The Black Swan by Nassim Taleb (The Impact of the Highly Improbable)

The Black Swan by Nassim Taleb (The Impact of the Highly Improbable)
 Just finished reading Nassim Taleb’s “The Black Swan” and I enjoyed it even more than his previous good book “Fooled by Randomness” (not that it wasn’t a good read).
Taleb defines a Black Swan is an event which:
1. Is an outlier, i.e. something not only of very low probability of occurrence but also unlikely that we wouldn’t even think of it within the realm of possibilities 2. Very high impact event, if it happens 3. After the fact we fool ourselves into thinking that it is explainable
Examples he gives include: 9/11, October 1987 market crash, collapse of the Soviet Union. To give you a flavor of his thinking, consider the following themes from his book (not exhaustive, just to whet your appetite).
He argues that we behave as if we live in world he calls Mediocristan, where we confuse the fact that “we have no evidence of possible Black Swans” with “there is evidence of no Black Swans”. In reality we live in a world he calls Extremistan, where Black Swans may be just around the corner. Mediocristan is the world of the (predictable) randomness of dice, whereas Extremistan is the (unpredictable) randomness of the Black Swan. The world of Mediocristan is the world of the physical (e.g. the distribution of people’s heights and weights) where the Gaussian (normal) distribution adequately models this world. Extremistan is the world of “unknown unknowns”, that of the Black Swans.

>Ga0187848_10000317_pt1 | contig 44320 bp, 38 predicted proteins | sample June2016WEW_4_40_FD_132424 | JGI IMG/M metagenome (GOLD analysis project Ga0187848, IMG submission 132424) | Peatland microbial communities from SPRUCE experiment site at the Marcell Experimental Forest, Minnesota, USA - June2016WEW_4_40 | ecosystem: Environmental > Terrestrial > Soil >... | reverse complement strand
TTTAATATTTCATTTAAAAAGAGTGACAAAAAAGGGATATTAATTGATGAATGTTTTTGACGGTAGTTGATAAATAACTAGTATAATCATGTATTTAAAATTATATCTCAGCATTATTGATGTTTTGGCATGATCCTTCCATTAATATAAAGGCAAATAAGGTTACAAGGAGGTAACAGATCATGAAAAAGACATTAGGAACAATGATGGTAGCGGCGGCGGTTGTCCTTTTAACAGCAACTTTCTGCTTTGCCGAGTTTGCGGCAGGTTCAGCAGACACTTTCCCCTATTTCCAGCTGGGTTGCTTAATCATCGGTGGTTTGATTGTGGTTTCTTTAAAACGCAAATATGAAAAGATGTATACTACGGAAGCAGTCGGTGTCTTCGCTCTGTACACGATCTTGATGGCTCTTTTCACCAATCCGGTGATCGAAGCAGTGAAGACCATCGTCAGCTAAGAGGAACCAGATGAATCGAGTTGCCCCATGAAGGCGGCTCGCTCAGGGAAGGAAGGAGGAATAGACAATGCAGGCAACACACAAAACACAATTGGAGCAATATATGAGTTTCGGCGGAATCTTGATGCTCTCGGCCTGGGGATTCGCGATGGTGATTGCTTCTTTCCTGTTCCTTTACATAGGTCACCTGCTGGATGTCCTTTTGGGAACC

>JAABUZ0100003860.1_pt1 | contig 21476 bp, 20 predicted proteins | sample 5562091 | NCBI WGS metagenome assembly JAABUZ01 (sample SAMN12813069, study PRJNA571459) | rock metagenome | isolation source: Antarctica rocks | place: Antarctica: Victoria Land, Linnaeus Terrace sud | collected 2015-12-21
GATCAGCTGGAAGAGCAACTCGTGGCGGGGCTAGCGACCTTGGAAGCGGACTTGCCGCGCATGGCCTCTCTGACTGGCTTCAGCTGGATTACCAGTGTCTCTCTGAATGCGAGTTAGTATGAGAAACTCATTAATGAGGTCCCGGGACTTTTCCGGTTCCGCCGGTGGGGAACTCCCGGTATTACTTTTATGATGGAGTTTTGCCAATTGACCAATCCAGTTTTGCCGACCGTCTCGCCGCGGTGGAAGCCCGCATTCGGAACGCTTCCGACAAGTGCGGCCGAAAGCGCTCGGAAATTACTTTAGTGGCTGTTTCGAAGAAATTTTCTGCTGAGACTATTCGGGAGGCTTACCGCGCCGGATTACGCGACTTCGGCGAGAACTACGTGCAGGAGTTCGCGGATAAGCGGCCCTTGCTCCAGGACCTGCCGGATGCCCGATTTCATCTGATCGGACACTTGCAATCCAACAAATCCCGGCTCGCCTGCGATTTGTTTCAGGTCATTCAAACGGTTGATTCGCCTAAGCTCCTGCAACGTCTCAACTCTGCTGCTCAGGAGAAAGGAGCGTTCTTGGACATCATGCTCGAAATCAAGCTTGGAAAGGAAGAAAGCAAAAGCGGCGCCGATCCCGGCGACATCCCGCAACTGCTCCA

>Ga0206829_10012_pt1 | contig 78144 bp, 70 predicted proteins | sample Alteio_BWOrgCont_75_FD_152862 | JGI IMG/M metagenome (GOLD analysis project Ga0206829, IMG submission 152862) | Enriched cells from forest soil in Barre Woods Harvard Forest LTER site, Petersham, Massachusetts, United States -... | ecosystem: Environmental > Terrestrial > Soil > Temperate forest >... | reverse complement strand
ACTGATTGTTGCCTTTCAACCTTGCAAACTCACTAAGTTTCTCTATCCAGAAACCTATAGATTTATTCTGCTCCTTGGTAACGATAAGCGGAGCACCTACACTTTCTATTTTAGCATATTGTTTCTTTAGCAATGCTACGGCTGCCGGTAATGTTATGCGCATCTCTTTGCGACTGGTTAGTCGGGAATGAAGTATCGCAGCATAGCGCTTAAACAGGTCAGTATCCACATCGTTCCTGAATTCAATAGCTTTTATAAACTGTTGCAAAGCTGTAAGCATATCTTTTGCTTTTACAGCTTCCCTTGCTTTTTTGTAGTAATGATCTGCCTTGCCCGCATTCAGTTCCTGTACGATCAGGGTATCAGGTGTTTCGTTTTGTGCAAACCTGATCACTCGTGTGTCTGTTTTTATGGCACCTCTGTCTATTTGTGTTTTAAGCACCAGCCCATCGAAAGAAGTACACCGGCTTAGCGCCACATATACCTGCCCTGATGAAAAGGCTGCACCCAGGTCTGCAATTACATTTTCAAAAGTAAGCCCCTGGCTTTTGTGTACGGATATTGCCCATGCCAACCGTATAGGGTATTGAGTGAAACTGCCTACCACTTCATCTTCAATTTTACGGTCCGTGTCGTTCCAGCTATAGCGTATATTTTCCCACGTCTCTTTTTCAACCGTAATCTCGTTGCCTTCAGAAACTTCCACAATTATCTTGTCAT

Another one of Taleb’s points is that luck is the great equalizer in Extremistan. It is not the world of the physical but that of political, social and weather, for example. It is the world where the average book may sell 3-10,000 copies but the top sellers sell millions, and the difference is not explainable by anything other than luck. It is a world where if you take the average wealth of a typical sample of 1000 people and if you then drop in Bill Gates (the richest man) the average would shift dramatically; this would not be the case if we would add even the fattest man in the world (say 800 lbs.), to a sample of the weights of 1000 people, the average would hardly shift. This is a world that is not adequately described by the normal distribution.
He also riles against history and historians. He argues that we are better at predicting the future than reconstructing past, so don’t believe explanation in historical books of how and why events happened. The example he gives is that if we start with an ice cube, we can predict pretty well the puddle that will result after melting. However if we start with the puddle we have no way of predicting the shape of the ice prior to melting. The he moves onto savaging the Nobel committee and Nobel Prize winners for awards on trivial, inconsequential and often flawed theories. You get the idea of the track he is on.
He then proceeds to attack the “phony portfolio theory”, all of it based on the incorrect assumption of normality. He convincingly argues that financial world is pure Extremistan, as he points to the fact that in the last 50 years, the 10 most extreme daily moves in financial markets account for 50% of returns; not a very normal/Gaussian distribution! His point is that for investors, the acceptability of the “worst case” scenario is more important than the expected outcome.
His recommended investment approach is essentially identical to Zvi Bodie’s, protect the downside and participate in the upside. Specifically he suggests that you invest 85-90% into T-bills (downside protection) and use the remaining 10-15% to invest in a portfolio of highest risk and highest return vehicles.
All in all, I recommend the book as an interesting and educational read!
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